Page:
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The Food Bank Garden

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For most of this summer and fall, I head out every Tuesday morning to volunteer at the Food Bank garden plot, in our community gardens at the Howard County Conservancy. Besides putting together the bags full of ripe vegetables, it has been a real learning experience for me as a gardener. I am of the opinion that we are never too old to learn new things, so whenever I can benefit from someone else’s knowledge, I jump at the chance.

This summer I learned about many new vegetables. New gardening techniques. New recipes for some of the new vegetables. I also learned while there, that a small unselfish group of people come out almost every week to give their time, and/or to add personal garden items to our donations.

This year, we have already surpassed our previous grand total. I think we are at about 3/4 ton of food donated. We have some vegetables that keep on giving, week after week for months on end.

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Like these collard greens. We are getting large bags full of these leaves every single week. And, they still keep putting out new growth. The other amazing producer is chard.

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The rainbow chard shown here has been going strong all summer. The member who gardens this plot has told us to thin it each week until a hard frost dies it off. I got pounds of this colorful vegetable yesterday.

A third big producer is kale. All sorts of kale are grown in our gardens. Tuscan. Curly. And, Russian.

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The Red Russian kale is more delicate, and buttery in flavor. Easier to cook. Kale, by the way, is even better after a first frost so we hope to have fresh food to donate for a number of weeks to come.

In early August, we replanted the area with carrots and beets.

food bank gardens 002

They aren’t quite ready to harvest yet, but we have been thinning them to let the rows have enough room for the plants to get larger. That means we harvest baby beets, or beet greens, or carrot tops. Beet greens and carrot tops. For those in the know, beet greens are one outstandingly good sautéed green. Particularly those little greens pulled out before the beets develop.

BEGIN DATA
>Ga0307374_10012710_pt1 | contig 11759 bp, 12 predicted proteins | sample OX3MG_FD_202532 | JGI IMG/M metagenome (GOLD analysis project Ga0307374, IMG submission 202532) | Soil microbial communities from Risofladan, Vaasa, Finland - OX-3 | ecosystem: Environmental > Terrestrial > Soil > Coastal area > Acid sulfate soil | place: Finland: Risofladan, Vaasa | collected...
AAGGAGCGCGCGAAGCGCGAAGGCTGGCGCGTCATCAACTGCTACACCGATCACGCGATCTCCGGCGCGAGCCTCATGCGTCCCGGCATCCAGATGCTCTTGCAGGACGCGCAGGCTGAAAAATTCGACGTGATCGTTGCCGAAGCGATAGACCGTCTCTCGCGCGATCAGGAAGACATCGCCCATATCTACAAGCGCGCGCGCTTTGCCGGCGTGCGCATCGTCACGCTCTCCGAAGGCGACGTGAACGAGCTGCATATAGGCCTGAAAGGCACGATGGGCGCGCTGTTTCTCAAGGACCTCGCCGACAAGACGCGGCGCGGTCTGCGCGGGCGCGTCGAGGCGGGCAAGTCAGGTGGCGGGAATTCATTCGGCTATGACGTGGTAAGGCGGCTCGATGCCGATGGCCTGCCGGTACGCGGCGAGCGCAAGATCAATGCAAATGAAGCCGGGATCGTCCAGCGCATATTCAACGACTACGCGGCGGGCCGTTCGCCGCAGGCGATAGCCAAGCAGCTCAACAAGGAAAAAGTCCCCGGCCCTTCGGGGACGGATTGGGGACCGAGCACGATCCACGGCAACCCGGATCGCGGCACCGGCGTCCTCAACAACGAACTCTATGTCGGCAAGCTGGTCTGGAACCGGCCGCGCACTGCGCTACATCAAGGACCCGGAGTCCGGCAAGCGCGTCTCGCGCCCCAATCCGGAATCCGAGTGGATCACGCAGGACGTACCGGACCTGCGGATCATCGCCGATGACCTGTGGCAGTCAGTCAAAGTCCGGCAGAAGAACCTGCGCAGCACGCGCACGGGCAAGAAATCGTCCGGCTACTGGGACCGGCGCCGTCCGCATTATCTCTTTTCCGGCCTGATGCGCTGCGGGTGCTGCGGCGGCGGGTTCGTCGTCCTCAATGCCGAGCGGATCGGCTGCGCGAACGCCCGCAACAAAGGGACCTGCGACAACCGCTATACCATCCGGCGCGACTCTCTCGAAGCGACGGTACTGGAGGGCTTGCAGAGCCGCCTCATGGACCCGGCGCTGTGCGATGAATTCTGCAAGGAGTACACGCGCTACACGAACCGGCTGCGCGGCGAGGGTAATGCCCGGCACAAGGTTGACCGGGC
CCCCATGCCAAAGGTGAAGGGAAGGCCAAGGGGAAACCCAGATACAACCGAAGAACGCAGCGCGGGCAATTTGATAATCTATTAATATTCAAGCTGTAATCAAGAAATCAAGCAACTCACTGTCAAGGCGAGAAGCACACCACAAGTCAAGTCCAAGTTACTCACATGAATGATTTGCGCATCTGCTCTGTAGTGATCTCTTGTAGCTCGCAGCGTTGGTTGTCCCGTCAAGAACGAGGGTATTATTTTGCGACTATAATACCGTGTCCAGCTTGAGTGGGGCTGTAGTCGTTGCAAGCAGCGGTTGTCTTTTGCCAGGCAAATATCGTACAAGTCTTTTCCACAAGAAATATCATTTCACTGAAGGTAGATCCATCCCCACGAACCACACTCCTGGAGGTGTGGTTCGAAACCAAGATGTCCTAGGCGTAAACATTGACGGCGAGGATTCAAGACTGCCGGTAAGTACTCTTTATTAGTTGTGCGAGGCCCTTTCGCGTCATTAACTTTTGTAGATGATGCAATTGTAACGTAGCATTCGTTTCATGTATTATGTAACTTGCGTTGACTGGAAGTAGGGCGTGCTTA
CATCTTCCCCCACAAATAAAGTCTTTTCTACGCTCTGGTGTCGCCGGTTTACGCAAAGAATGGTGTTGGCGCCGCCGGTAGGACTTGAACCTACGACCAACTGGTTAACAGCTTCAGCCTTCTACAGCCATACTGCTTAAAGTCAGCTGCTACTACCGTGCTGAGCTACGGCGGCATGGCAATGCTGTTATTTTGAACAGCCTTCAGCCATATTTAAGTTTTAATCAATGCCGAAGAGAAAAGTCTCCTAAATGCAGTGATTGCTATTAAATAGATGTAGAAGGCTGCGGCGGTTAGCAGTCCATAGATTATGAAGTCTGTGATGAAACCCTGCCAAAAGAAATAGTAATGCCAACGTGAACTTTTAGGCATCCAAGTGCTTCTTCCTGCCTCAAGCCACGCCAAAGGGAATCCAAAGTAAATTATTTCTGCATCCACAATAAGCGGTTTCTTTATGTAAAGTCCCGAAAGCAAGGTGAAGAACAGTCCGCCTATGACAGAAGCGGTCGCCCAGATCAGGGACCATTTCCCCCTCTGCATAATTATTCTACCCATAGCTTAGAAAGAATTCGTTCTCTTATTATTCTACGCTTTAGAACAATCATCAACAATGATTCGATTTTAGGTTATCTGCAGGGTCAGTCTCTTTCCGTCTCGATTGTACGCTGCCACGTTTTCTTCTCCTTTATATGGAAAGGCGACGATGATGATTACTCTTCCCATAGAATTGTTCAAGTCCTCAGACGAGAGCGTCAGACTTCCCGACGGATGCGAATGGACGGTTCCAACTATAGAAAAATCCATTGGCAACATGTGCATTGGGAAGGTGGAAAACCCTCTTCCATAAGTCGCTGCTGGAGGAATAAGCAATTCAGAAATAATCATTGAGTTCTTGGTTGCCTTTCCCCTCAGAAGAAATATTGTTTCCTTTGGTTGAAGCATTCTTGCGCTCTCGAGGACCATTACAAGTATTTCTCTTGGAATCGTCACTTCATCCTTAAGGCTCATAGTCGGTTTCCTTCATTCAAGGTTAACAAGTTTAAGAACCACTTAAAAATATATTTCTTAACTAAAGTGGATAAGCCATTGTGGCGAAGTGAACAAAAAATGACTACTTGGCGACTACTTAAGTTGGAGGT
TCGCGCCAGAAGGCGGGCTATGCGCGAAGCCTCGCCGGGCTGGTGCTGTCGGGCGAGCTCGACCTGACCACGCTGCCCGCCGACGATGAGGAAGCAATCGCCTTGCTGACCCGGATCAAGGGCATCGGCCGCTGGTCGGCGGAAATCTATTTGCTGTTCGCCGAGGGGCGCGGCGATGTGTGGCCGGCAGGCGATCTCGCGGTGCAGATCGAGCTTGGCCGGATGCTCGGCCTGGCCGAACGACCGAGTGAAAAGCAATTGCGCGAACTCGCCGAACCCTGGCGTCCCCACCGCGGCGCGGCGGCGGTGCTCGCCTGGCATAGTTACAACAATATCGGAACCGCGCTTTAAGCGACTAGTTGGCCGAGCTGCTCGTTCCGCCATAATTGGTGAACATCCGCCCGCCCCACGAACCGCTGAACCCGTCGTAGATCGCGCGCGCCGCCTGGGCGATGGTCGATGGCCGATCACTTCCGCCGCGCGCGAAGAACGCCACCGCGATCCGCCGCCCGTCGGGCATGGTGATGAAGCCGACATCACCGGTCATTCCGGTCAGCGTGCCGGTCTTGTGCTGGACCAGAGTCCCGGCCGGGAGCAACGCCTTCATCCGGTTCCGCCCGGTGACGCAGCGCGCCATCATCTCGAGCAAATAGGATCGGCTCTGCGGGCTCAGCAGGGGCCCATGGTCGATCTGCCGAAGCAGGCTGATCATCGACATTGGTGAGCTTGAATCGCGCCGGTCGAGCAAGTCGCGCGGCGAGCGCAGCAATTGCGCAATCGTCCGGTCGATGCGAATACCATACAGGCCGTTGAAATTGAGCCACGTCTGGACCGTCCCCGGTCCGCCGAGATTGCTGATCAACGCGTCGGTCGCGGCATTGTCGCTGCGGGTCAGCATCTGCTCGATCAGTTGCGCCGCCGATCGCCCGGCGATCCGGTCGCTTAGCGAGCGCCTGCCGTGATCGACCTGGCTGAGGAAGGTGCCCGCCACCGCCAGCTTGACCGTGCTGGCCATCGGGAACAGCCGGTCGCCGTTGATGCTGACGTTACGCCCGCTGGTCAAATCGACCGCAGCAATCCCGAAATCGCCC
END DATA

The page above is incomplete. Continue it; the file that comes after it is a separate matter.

I also learned of a new variety of cabbage. Pointed cabbage. Also called sweetheart cabbage.

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We harvested six of these yesterday, and four a week ago. Another thing learned this summer. Cabbage will regenerate smaller heads if you carefully cut out the ripe large one on a plant.

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There will be small heads of cabbage forming around the center area where we removed the first one last week.

As for techniques, this one picture from our August work party, just before a dozen volunteers descended upon the gardens shows two of them I learned.

food bank volunteers and gardens 008

I learned a better way to trellis tomato plants, using rebar and string. My plants this summer, heavy with fruit were causing my cages to lean. I had to resort to rebar to keep them from crashing over. I also learned how to use hoops and row cover to my advantage. To prolong a harvest, keep out harmful insects and keep frost from settling on my delicate plants.

All in all, I was given quite a bit of knowledge this summer in exchange for a few hours of work. Not a bad deal at all.

About AnnieRie

Retired, I am following my dream of living in quiet west Howard County, a rural oasis, not far from the urban chaos, but just far enough. I love to cook, bake, garden, and travel. I volunteer at Howard County Conservancy. I lead nature hikes, manage programs and show children all the wonders of nature, and the agricultural connection to their food.

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